Roger Padilha and Mauricio Padilha, also known as the MAOS, are the talented brothers extraordinaire that we were delightfully fortunate enough to meet back in the late 1980’s, when the underage duo would sneak into the dark, trendy nightclubs of downtown New York City. These fashion-obsessed siblings were always at each other’s side, dressed in head to toe matching black, constantly observing the hijinks of glamorous celebutants, club kids, drag queens, and, well, basically anybody fabulous and colorful that stood out, much like their idol Andy Warhol was known to do. And they always spoke knowledgeably and excessively about anything related to Andy, be it the Factory or Edie Sedgwick. This Warhol passion cultivated their love for cutting edge fashion designer Stephen Sprouse and his punk, yet sophisticated, day-glo designs.

This brilliant duo has run the gamut in the world of fashion and PR–from working for Perry Ellis, designing a collection, running a very unique and ultra-hip fashion PR showroom representing talented young designers, to the creation of Mao Magazine.

Years later, the Padilha’s would have their first successful publication with high-end book publisher Rizzoli, on none other than Stephen Sprouse! This visually stunning printed matter was a missing piece in the world of fashion documentation. Their magnificent follow-up book a few years later was on Antonio Lopez, the somewhat forgotten, yet extremely visionary illustrator/photographer.

And they now present to us GLOSS, showcasing revolutionary fashion photographer Chris von Wangenheim.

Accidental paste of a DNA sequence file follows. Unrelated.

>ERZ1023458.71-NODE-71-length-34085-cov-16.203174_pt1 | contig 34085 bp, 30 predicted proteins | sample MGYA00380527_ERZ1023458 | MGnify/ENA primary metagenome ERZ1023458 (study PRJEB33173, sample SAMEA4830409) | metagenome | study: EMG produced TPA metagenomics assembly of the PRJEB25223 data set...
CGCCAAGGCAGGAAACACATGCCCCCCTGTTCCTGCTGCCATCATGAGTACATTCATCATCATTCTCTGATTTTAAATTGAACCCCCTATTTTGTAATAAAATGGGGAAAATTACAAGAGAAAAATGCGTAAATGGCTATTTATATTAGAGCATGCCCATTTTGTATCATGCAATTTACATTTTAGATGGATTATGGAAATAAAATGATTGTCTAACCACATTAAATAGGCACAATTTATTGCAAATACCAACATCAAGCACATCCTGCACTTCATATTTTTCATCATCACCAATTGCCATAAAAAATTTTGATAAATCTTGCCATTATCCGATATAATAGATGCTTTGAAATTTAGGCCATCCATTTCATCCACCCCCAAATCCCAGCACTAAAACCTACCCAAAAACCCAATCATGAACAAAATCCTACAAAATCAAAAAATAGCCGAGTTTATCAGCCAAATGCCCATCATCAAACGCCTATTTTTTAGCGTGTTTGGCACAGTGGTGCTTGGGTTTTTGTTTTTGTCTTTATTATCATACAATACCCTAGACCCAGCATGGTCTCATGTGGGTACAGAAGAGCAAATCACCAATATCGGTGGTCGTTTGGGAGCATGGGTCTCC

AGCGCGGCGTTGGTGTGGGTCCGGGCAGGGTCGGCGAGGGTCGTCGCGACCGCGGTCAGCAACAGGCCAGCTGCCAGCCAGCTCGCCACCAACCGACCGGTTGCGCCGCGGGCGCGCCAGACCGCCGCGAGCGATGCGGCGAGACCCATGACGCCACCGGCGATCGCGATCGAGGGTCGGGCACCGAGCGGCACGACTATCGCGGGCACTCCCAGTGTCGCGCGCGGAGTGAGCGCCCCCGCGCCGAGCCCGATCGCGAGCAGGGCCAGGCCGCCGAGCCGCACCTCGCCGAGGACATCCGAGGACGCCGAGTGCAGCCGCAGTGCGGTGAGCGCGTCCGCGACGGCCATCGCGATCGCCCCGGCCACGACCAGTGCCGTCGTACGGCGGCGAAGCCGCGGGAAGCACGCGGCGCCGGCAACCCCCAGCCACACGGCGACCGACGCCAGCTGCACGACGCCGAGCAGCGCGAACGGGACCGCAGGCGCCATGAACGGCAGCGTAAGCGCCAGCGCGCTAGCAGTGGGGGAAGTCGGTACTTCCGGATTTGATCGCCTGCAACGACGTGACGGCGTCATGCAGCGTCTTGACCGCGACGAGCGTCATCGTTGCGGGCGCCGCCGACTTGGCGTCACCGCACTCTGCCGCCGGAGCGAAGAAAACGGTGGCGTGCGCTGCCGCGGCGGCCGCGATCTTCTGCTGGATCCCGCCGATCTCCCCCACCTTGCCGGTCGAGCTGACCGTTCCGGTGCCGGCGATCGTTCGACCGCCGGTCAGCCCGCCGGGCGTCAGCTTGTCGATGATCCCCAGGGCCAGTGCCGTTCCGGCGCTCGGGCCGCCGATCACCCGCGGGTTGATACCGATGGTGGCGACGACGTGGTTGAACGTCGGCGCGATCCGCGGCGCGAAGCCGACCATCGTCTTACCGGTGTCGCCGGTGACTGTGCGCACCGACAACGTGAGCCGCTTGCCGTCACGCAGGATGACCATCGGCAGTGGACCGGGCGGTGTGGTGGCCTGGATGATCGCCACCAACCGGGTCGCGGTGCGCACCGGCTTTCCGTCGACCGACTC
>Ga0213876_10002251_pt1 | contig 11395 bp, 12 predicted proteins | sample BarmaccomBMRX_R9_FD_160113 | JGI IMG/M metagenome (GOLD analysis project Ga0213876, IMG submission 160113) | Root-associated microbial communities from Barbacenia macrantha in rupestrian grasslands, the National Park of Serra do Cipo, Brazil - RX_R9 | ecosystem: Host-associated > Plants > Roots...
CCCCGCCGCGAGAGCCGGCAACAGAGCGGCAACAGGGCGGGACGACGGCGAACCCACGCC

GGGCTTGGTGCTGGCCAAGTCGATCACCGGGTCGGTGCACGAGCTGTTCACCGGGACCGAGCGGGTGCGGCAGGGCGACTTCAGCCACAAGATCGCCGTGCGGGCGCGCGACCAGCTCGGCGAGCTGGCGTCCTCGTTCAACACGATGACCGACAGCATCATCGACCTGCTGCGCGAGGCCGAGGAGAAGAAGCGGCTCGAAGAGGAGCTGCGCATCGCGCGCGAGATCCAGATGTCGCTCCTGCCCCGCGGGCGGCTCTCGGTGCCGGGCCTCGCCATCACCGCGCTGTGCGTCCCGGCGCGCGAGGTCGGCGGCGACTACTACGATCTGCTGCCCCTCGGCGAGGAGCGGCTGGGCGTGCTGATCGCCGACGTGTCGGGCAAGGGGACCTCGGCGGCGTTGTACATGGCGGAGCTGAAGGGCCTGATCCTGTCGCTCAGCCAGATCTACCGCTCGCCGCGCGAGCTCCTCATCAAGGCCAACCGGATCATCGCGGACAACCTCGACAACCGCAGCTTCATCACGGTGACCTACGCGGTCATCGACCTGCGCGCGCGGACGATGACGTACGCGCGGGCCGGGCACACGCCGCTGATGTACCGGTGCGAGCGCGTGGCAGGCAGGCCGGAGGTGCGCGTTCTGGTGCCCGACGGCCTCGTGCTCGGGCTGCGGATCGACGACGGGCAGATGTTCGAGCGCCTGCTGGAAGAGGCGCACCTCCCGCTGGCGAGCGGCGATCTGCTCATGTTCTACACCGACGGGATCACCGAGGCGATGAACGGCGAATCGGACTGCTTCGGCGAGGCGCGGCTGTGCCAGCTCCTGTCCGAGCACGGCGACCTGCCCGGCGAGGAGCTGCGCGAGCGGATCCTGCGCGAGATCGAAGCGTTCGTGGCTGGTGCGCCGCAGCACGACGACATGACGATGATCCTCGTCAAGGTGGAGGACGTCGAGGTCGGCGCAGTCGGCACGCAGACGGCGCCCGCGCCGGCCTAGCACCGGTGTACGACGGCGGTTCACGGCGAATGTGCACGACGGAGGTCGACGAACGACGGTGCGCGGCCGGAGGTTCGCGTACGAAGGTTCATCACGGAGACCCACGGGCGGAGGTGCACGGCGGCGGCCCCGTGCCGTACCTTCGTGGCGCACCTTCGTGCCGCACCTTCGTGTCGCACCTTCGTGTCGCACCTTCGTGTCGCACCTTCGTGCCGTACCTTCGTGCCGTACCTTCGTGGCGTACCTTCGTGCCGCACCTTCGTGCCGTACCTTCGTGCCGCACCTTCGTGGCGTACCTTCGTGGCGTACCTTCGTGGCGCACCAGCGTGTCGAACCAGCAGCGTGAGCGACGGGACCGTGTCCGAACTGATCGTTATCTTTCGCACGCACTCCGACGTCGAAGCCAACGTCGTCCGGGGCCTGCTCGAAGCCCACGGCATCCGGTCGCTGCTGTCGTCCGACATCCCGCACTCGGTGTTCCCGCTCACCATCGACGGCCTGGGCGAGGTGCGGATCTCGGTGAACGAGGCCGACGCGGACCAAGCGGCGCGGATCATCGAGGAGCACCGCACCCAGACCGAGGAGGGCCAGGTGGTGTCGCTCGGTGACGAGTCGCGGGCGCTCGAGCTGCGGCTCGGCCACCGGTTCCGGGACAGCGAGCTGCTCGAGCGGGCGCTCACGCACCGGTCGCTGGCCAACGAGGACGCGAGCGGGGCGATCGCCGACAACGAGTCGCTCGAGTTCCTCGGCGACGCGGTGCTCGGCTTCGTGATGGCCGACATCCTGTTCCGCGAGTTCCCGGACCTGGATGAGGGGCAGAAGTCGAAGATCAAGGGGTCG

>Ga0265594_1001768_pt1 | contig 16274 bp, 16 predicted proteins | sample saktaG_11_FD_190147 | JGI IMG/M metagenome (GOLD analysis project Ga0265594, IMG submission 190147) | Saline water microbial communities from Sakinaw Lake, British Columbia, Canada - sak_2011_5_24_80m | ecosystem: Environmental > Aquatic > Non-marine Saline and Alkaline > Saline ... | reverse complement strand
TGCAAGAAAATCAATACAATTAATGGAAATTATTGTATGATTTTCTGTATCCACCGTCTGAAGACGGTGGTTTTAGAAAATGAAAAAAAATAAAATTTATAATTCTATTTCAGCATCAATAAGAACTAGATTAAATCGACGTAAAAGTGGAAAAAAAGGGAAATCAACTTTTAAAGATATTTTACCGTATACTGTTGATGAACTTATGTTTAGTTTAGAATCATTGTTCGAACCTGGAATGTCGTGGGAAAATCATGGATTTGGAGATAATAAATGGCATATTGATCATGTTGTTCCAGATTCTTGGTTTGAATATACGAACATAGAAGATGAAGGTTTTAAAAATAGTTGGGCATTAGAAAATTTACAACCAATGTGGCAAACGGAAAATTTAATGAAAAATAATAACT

GLOSS, by Roger Padilha and Mauricio Padilha, Rizzoli New York, 2015.

PONYBOY:  We’ve always found it rather odd that brilliant fashion photographer Chris von Wangenheim never had a book of his incredible body of work. His death was over thirty years ago! What brought him to your attention as far as publishing a book?

ROGER PADILHA:  We have always loved his work and the fact that it seemed unavailable to the public outside of seeing his work in vintage magazines just added to that allure and mystery surrounding him.

He didn’t get that treatment that so many artists receive after their deaths. He just seemed forgotten, except for a small group of fashion photography insiders, and this made us even more determined to do a book on him.

MAURICIO PADILHA:  His wife, Regine, got the rights to his archives when he died and she was more preoccupied with raising a daughter than tending to her late husband’s legacy, which is totally understandable.

We had tried many times to get the rights to tell Chris’ story and now that his daughter is grown and has children of her own, they were finally open to the idea.

PONYBOY: Von Wangenheim had such a dark side, one might say even bolder than the two other notable fashion photographer’s of the 1970’s, Helmut Newton and Guy Bourdin. It’s very prevalent in his imagery. What are your thoughts on this?

ROGER PADILHA:  Chris’ work definitely has an edge, whether it’s a sexual or a violent one, that really reflects the times he was living in, especially in New York. The sexual revolution was in full swing and New York City was ravaged with crime and violence, so it seems to make sense that his pictures address a lot of these issues. Some of his scenarios come right out of the day’s headlines, just with prettier models and clothing.

PONYBOY:  He took chances with his work, which was somewhat risky back in the 70s with top fashion magazines and advertisers. Two of the most iconic images that come to mind are Supermodel Gia Carangi with the chainlink fence, as well as the Dior ad with the doberman pinscher clenching onto model Lisa Taylor’s wrist.

MAURICIO PADILHA:  Some of his images would have trouble getting published today! But, somehow he was able to really push the envelope and get this work published forty years ago! It seems ironic that people are always talking about how advanced fashion photography is today, and while there are certainly some great photographers around, a lot of what is shocking people has been around for years.